This subsection does not compel the conclusion that the "Resume" should be made available to the defendant. First, the "Resume" in no way approximates a summary of a complainant's knowledge of the matters charged, and second, this being a homicide case, there is no "complainant" in the usual sense of that term. A complainant (or complaining witness) is generally understood to be the victim of the crime charged, such as the victim of a robbery, the owner of a stolen automobile, etc. In this case involving a homicide, however, the victim of the crime charged is deceased. Consequently, literal compliance with this requirement by the police in this case is impossible.

 The only reasonable interpretation of Section 134(1) in the context of a homicide case would be to require the police to record similar information with respect to the person who notifies the police that the crime may have been committed. Although the person who first contacts the police is not a complainant in the usual sense, the statute would nevertheless require the police to record the identity and residence of the person notifying them and of the circumstances under which the "informant" acquired such knowledge.

 Since it appears from the files and records in this case, particularly Form 251 which has already been disclosed, that the defense already knows the identity and residence of the "informant" in this case, the contents of the "Resume" need not be disclosed in order to satisfy the requirements of Section 134(1).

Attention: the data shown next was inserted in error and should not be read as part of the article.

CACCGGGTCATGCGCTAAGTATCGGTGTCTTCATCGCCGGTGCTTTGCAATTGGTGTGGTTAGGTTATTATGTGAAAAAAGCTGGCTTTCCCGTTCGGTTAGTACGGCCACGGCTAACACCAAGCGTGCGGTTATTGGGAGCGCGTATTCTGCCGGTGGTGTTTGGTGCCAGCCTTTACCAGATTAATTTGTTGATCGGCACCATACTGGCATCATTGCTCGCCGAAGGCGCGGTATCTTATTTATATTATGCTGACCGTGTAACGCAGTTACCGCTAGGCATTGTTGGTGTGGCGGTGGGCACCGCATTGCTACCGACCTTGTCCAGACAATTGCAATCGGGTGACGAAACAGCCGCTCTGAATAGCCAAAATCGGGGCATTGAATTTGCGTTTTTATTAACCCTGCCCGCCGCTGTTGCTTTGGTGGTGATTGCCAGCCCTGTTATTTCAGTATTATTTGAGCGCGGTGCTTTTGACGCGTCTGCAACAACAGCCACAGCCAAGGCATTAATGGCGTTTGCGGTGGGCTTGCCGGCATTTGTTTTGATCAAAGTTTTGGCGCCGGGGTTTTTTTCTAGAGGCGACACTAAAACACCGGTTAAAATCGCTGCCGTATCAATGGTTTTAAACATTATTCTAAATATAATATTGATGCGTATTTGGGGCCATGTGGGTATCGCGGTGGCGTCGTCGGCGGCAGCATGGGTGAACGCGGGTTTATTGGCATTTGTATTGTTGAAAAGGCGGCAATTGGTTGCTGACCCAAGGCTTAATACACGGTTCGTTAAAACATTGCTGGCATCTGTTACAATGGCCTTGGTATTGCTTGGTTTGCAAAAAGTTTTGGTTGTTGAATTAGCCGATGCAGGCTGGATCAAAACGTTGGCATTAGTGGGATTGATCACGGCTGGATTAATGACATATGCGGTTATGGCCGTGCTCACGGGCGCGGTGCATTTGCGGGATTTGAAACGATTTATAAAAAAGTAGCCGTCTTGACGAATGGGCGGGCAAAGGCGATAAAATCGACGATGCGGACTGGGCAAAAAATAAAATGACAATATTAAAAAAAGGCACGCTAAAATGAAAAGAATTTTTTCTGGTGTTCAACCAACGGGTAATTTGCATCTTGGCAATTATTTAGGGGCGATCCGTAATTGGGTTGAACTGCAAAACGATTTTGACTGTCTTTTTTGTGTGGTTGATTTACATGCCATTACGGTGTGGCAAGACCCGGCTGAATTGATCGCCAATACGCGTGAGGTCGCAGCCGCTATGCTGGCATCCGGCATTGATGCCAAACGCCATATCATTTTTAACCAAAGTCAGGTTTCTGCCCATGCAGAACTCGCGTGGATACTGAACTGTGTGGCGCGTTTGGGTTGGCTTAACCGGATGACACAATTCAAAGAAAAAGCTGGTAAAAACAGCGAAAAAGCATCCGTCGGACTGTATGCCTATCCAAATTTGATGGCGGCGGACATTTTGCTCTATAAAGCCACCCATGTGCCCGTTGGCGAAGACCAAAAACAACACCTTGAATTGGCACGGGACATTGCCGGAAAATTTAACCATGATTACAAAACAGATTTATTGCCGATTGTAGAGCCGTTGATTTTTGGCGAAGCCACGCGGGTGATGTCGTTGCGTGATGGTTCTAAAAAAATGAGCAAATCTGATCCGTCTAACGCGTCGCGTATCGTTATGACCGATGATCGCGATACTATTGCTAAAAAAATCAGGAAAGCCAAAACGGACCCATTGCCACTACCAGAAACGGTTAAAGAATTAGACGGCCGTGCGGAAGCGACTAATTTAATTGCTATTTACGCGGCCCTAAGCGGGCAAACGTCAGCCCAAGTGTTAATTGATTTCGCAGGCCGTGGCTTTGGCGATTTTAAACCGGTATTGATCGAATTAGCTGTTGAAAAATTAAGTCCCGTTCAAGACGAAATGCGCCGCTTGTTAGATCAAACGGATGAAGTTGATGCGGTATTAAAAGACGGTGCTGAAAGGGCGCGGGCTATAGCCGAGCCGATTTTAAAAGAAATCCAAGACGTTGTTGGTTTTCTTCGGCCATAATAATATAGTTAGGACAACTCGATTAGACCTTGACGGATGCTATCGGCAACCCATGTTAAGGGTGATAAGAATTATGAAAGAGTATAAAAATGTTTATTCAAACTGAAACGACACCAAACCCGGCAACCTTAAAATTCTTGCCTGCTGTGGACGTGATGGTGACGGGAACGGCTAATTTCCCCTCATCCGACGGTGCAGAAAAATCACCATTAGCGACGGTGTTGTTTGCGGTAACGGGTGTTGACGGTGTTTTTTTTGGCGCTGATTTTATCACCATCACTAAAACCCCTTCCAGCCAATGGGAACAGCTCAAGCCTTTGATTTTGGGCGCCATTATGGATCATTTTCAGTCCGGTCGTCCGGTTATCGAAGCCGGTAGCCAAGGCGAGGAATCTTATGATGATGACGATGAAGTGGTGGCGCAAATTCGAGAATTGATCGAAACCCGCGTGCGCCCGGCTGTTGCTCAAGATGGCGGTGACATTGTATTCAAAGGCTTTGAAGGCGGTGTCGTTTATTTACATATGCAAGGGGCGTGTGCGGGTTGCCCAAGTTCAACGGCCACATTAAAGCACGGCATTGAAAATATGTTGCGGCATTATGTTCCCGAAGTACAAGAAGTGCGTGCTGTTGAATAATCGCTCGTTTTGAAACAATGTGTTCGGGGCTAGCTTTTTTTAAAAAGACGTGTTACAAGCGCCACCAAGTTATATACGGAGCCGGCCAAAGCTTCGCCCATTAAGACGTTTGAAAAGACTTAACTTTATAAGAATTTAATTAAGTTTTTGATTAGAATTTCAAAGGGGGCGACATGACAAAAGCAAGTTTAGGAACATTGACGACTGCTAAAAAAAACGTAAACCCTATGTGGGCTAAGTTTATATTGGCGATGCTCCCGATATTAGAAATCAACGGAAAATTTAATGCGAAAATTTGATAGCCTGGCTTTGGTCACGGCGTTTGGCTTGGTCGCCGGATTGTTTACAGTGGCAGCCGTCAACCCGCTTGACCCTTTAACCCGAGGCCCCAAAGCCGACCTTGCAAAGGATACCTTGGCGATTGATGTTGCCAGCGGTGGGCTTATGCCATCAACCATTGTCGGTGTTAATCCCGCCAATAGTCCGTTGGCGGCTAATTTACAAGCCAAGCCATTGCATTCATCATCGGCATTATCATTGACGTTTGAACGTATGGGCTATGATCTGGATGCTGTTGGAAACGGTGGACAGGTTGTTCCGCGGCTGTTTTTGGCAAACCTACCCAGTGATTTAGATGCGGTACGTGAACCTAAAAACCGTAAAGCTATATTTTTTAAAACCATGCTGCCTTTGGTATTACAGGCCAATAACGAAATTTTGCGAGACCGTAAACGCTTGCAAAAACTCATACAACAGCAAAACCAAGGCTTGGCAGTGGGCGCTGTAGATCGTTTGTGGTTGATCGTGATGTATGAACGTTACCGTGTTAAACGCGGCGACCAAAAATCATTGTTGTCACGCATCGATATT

The only other relevant portion of the statute, subsection (4), requires the Metropolitan Police Department to keep

 

arrest books, which shall contain the following information:

 

(a) Case number, date of arrest, and time of recording arrest in arrest book;

 

(b) Name, address, date of birth, color, birthplace, occupation, and marital status of person arrested;

 

(c) Offense with which person arrested was charged and place where person was arrested;

 

(d) Name and address of complainant;

 

(e) Name of arresting officer; and

 

(f) Disposition of case.

 It is difficult to conclude that the "Resume," or any part of it, comes within the meaning of this subsection relating to "arrest books." In the event any of the items enumerated by the statute were not recorded in the arrest books as required, it does not follow that the contents of the "Resume" should be disclosed to remedy such deficiency. That such be done is not the purpose of the statute.

 When Section 134 was amended in 1954 *fn3" to add subsection (4), the purpose of the addition was merely to insure that

 

the keeping of such records and their availability to the public should be matters of law and not of administrative discretion, both for the protection of the public against secret arrests and to guard against the abuse in any way of the arrest power. *fn4"

 No purpose, other than that just quoted from the Senate and House Reports, can even be inferred. Further, the opinions cited by the defendant and relied upon as authority *fn5" become inapplicable when, as in this case, Forms 251 and 252 are available and no Form 163 ever existed.

 Since the arrest books together with Forms 251 and 252 are open, and since no other materials have been brought to the Court's attention as constituting part of the "complaint file" made in this case, the statutory requirements have been met and further opening of police records will be denied. The materials previously furnished to the Court for in camera inspection will be returned to the Assistant United States Attorney. Counsel for the government will submit an appropriate order.